The constant staring, the whispers, and especially the occasionally successful attempts at touching have begun to wear down my resilience and indifference. Mine is not the attention of a ravishing beauty, if only the looks were so kind. Nor is it the surprise of seeing fiction morph into tangible and verifiable reality, the innocence therein is lacking. No, all too often, there is disgust, shock and repulsion that emanates from mere pupils and irises. Other foreigners have remarked that to be with me is a reprieve, because they go virtually unnoticed. Suddenly, they pale in comparison. This perception of me as a novelty, like a child’s play thing, to be amused with and soon discarded, dirty and broken, can not even appeal to my ego to lesson the blow.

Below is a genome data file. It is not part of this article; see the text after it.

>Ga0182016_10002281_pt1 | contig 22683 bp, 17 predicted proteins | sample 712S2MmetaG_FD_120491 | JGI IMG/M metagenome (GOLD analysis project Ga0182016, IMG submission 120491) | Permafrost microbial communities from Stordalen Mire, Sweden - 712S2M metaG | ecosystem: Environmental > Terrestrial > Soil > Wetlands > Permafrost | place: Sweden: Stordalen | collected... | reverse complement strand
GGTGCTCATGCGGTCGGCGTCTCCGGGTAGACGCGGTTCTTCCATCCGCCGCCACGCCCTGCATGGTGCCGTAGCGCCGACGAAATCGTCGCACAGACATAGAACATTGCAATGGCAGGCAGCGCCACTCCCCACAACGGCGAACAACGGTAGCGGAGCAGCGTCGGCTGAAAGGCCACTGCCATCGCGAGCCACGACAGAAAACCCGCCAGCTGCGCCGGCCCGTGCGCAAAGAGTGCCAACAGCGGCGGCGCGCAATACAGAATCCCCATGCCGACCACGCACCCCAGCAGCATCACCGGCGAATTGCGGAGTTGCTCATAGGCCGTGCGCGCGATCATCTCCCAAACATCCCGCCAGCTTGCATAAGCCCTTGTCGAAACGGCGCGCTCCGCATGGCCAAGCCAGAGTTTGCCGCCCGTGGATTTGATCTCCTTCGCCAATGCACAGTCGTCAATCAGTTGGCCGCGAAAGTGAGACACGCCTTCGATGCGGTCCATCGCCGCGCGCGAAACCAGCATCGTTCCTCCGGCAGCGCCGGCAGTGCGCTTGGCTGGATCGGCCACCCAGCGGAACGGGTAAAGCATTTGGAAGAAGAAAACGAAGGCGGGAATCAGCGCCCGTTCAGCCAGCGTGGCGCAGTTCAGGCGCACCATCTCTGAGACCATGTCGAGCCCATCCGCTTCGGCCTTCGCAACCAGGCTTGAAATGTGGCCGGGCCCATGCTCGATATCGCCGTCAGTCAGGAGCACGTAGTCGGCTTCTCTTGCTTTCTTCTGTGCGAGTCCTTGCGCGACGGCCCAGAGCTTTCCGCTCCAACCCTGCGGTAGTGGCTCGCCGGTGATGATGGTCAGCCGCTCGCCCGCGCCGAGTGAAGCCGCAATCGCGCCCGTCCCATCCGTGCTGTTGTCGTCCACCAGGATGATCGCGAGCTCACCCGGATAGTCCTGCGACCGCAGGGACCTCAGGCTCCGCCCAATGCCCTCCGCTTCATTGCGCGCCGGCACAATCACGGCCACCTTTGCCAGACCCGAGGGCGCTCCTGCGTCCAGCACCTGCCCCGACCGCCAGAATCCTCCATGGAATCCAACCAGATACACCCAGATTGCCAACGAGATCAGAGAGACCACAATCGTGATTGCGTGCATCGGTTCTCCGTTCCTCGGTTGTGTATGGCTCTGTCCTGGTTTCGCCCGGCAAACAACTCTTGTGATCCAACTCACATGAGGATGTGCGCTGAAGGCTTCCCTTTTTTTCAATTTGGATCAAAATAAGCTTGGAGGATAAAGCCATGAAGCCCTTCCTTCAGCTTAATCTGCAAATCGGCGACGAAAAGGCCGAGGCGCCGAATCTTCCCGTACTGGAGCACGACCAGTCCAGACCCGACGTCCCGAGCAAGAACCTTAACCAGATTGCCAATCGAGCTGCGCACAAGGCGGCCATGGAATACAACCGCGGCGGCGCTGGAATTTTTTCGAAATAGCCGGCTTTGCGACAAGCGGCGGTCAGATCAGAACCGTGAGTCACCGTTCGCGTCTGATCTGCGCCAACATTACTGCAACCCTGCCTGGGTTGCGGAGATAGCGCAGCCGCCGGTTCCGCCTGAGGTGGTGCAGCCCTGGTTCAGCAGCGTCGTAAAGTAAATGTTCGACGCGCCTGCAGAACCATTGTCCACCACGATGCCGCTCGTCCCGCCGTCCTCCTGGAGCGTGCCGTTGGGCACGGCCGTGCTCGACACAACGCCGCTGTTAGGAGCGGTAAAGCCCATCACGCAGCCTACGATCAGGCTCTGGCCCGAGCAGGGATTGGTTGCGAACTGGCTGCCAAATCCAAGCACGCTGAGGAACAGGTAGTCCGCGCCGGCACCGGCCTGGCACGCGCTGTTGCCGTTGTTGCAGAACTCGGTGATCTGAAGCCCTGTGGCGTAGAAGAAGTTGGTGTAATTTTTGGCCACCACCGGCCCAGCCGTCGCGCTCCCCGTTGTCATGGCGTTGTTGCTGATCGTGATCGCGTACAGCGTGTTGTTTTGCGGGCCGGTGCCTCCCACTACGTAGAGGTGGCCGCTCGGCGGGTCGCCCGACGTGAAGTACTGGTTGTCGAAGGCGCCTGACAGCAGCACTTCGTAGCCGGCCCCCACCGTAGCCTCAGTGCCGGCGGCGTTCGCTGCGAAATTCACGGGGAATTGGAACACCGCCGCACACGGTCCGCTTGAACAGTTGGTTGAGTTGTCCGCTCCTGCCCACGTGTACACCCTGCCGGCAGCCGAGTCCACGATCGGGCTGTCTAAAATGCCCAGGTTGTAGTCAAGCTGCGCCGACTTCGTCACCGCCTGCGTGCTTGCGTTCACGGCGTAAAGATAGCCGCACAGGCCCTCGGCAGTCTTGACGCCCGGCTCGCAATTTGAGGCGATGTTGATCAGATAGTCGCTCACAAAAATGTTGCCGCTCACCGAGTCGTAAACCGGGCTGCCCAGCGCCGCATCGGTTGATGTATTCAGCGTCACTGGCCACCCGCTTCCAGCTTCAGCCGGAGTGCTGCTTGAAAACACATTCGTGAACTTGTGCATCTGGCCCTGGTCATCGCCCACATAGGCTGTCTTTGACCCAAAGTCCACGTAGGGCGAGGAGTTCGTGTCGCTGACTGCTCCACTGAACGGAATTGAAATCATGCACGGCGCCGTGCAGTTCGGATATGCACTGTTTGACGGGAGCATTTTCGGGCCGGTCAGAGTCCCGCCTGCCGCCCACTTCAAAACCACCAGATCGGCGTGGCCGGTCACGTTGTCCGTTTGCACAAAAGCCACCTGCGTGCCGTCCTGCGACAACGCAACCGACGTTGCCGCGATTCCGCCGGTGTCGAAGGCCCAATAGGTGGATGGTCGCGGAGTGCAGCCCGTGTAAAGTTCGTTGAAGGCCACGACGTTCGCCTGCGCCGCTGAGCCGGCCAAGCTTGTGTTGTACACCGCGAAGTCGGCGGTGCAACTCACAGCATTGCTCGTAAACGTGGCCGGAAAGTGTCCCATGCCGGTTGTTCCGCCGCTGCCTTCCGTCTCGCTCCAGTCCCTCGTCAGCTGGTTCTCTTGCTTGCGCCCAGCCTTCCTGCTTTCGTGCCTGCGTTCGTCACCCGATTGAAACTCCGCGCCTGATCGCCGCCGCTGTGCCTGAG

In this no-man’s land of distinction, where do I stand? “Meiguoren” means “blond hair, blue eyes, and white skin” as I am oft informed, as well as wealthy, educated and enviable. It carries with the loftiness, pride and high standards of all things Western. “Meiguoren” brings with it a desire for closeness in a land where white skin is lauded, blue eyes are rare, and wealth and education are universally respected. “Guo” is country and “ren” human being, and the character for “mei”, well it means “pretty, beautify, satisfactory, good”. Oh, America the beautiful. “Fei zhou” – Africa. The very word is an insult which most Chinese will avoid speaking unless they aim to offend. “Zhou”, continent, at least they got that right, I don’t have to explain that Africa is not a country. And “Fei”, well that character means “no, negative, wrong, wrongdoing, censure, blame, non-”. Perhaps then, Africa is the non-continent. To be African means to be poor, uneducated, and unworthy of consideration. Low expectations, blatant disregard, disrespect, and the desire to create distance and enforce superiority all become evident with saddening frequency. Here I am called black (hei), and “hei” means African, and African does not mean American. In China, there is no hyphenation.